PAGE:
Barbara Casteen, Director
4204 Okeechobee Road
Fort Pierce, Fl. 34947
Phone: (772) 429-4510
Fax: (772) 429-4528
Monday - Friday
8:00 am to 4:30 pm
Questions or Comments?
The attendance assistant and law enforcement specialist work with the school social workers to increase the attendance of truant students. The attendance assistant and the social workers become involved in truancy when the efforts of the school have not changed the students attendance behavior. The attendance assistant also helps with:
- Parent education regarding truancy law and policies
- Investigation of community complaints regarding truancy
- Address verification
- Family advocacy
- Notification to School of Student Absence
- Record of My Child’s School Absences
- Student Attendance Guide
Q & A
Q: Who is responsible for making sure that children attend school?
A: Each parent and guardian of a child within the compulsory attendance age is responsible for the child’s attendance as required by law (Section 1003.24,F.S.) The only conditions under which the parent or guardian is not responsible are:
• The student missed school with permission of the principal.
• The student cannot attend due to the financial inability of the parent to provide necessary clothes for the child, and this inability is reported in writing to the Department of Student Services prior to the opening of school or as soon as the inability is determined. Not reporting the financial inability to the Department of
Student Services does enable the school district to pursue all interventions, including filing truancy petition in the Circuit Court. The inability to provide clothes must be substantiated by the Department of Student Services.
• The student does not attend due to sickness, injury, or other insurmountable condition, which makes attendance inadvisable.
Q: Are students required by law to attend school?
A: Pursuant to Section 1003.21 F.S., all children who are either six years of age or who will be six years old by February 1, or who are older than six years of age but who have not attained the age of 18 years, must attend school regularly during the entire school term. A student between 16 and 18 years of age is not subject to compulsory attendance if the student completes a formal Declaration of Intent to Terminate School Enrollment with the district school board. The declaration must acknowledge that terminating school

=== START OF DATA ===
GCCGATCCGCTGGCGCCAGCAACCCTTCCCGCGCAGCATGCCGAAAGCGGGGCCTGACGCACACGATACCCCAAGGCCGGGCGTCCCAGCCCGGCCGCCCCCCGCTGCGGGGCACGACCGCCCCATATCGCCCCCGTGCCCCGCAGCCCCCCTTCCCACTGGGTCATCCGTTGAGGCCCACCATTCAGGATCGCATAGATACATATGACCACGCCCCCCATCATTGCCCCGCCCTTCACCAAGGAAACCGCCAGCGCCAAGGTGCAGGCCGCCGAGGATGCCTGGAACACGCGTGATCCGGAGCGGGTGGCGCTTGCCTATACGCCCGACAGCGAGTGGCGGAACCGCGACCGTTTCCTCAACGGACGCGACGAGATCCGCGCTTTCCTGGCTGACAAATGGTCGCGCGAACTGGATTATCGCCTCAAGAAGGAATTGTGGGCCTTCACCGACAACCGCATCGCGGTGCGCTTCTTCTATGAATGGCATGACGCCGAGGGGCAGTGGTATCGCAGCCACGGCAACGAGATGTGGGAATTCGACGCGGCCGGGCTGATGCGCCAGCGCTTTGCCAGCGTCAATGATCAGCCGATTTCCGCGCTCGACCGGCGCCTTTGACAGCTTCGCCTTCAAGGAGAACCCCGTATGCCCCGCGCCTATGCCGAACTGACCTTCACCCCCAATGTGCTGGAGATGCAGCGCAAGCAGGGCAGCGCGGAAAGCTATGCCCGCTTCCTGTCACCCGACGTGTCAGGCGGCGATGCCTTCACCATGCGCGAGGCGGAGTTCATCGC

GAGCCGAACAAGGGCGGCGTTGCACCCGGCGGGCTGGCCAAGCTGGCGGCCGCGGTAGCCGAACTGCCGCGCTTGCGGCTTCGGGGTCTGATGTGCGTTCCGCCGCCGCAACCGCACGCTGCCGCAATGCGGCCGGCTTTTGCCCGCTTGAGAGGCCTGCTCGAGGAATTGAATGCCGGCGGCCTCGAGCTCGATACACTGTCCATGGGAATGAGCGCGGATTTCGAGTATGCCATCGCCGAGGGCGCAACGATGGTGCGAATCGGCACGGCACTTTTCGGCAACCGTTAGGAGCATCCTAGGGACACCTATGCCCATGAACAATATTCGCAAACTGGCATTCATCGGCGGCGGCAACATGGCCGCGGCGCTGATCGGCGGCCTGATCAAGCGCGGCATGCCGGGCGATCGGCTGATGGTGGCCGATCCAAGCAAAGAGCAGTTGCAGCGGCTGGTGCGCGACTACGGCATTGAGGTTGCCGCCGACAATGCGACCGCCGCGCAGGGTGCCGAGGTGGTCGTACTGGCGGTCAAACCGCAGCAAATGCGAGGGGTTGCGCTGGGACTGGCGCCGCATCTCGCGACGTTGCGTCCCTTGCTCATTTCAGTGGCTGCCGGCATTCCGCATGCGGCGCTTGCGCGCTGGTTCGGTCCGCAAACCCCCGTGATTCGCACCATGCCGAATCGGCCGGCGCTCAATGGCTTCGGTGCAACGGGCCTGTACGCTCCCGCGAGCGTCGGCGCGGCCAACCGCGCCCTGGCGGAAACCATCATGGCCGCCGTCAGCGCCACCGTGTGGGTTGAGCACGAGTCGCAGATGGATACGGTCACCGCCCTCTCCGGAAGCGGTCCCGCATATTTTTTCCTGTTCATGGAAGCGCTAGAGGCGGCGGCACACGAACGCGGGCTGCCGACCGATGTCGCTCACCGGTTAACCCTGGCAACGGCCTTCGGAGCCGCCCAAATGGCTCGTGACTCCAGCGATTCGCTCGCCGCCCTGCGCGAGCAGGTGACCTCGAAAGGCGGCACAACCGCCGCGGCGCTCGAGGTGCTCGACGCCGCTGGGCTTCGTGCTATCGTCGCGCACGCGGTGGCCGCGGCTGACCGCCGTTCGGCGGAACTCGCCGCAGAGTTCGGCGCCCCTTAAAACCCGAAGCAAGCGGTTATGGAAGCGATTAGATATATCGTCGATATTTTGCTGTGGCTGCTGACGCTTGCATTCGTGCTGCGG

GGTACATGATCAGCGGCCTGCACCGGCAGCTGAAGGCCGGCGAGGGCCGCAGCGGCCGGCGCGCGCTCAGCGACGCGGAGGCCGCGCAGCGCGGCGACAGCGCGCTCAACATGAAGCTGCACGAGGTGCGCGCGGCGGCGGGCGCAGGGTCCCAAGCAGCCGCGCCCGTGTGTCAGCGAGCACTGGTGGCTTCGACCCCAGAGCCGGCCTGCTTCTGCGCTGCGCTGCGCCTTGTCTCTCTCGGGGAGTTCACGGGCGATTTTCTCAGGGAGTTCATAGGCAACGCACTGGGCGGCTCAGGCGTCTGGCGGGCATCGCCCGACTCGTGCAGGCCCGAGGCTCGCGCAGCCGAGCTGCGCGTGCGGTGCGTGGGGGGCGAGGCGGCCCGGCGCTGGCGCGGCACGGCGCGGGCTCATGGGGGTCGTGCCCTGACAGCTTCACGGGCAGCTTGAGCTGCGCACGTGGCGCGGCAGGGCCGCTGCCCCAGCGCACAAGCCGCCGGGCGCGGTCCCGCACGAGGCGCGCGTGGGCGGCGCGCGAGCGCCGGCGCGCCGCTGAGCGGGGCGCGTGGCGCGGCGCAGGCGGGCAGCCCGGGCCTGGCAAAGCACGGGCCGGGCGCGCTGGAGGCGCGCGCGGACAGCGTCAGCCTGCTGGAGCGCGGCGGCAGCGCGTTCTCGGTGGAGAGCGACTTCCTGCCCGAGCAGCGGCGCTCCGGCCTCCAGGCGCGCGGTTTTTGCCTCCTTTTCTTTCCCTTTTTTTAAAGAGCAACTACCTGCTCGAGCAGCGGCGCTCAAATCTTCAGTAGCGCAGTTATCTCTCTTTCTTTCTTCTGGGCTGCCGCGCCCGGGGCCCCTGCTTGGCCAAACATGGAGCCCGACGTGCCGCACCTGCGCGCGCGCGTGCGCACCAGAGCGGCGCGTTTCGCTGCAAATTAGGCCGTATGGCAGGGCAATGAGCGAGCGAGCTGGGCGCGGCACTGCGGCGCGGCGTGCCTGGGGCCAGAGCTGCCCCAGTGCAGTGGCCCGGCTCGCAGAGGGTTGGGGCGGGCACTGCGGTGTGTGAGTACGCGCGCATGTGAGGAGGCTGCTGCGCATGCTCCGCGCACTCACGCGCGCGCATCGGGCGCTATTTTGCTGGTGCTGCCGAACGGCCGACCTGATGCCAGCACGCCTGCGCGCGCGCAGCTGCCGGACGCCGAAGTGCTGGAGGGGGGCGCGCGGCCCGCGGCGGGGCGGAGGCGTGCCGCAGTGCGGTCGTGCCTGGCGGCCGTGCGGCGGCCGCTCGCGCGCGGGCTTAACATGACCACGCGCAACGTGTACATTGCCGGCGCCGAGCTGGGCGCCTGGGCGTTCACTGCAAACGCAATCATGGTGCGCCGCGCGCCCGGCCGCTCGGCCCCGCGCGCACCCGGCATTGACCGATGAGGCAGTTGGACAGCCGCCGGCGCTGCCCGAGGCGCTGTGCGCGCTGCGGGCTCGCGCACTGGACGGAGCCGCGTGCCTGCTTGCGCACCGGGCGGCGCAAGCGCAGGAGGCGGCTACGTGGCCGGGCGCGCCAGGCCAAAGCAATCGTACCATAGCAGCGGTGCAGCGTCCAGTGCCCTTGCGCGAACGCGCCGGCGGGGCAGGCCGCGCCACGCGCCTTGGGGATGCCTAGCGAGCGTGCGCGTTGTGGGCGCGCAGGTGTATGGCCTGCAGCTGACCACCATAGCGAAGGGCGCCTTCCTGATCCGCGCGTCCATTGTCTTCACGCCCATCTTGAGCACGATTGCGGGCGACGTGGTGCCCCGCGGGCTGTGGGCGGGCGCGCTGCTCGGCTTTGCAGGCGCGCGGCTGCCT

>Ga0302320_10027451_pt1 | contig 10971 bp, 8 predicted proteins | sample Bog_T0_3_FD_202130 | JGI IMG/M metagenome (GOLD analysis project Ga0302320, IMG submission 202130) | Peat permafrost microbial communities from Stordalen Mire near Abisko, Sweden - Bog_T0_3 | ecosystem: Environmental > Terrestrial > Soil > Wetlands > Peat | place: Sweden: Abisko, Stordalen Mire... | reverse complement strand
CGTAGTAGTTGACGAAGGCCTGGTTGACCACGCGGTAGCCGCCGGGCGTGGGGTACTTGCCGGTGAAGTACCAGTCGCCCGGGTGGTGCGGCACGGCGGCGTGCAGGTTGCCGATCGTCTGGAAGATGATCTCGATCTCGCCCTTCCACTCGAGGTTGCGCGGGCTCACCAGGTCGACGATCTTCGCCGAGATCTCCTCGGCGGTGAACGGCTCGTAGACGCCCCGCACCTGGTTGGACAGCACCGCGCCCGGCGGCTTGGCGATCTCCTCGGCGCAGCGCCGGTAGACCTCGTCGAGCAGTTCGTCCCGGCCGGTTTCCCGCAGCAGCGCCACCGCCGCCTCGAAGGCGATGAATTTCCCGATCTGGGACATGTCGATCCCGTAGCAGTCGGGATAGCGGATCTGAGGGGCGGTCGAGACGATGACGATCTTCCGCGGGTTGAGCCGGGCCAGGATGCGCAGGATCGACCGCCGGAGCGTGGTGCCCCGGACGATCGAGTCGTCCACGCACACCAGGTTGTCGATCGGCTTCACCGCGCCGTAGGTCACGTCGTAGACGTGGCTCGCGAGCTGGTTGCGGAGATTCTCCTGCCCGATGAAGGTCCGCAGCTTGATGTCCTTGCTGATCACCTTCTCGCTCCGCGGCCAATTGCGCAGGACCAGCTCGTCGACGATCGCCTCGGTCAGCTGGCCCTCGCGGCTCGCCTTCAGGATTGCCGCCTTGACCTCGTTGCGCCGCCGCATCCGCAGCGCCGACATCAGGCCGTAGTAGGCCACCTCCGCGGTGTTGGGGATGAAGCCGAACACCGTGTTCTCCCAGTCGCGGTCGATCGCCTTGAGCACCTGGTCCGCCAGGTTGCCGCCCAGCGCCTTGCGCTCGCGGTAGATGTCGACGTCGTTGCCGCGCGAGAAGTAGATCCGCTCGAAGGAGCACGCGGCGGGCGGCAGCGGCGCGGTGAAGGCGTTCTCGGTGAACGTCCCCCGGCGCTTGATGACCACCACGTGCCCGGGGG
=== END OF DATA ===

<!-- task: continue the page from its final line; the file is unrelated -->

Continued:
enrollment is likely to reduce the student’s earning potential and that the disenrollment will be reported to the Department of Safety and Motor Vehicles. The declaration of intent to terminate school enrollment must be signed by the student and the student’s parent or legal guardian. The school must notify the parent or legal guardian of receipt of the student’s declaration of intent to terminate school enrollment. A student who attains the age of 18 years during the school year is not subject to compulsory school attendance
beyond the date upon which he or she attains that age.
Q: Do I have to explain why my child has been absent from school?
A: Yes, the parent or guardian is required to send a written explanation of the specific reason for the student’s absence to the school within three days of the student’s return to school. The explanation must include the dates of the absences and the specific reason. Any supportive documentation that may exist as to the reason for the absence should be attached. The Department of Student Services can, after investigation, advise the school to excuse absence(s) after the 3 days have passed. Physician explanations for absences that are received after the 3-day period will also authorize the school to excuse the absence.
The physician’s authorization must include the dates that are to be excused as well as the reason. The term “physician” means a person practicing as a physician licensed under Chapter 458 (medical practice), 459 (osteopathic medicine), 460 (chiropractic medicine), or 461 (podiatric medicine), F.S.
Q: Can the school require me to have a note from a doctor when my child has been
absent from school?
A: Yes, if a student has accumulated a total of 10 excused or 5 unexcused absences within a semester, subsequent absences of more than 3 consecutive days may not be excused unless documentation is received of examination, treatment, or supervision for an illness or other adverse health documented chronic illness/condition, consideration will be given on a case by case basis. Consideration will also be given regarding certain communicable illnesses and chronic medical conditions that do not require physician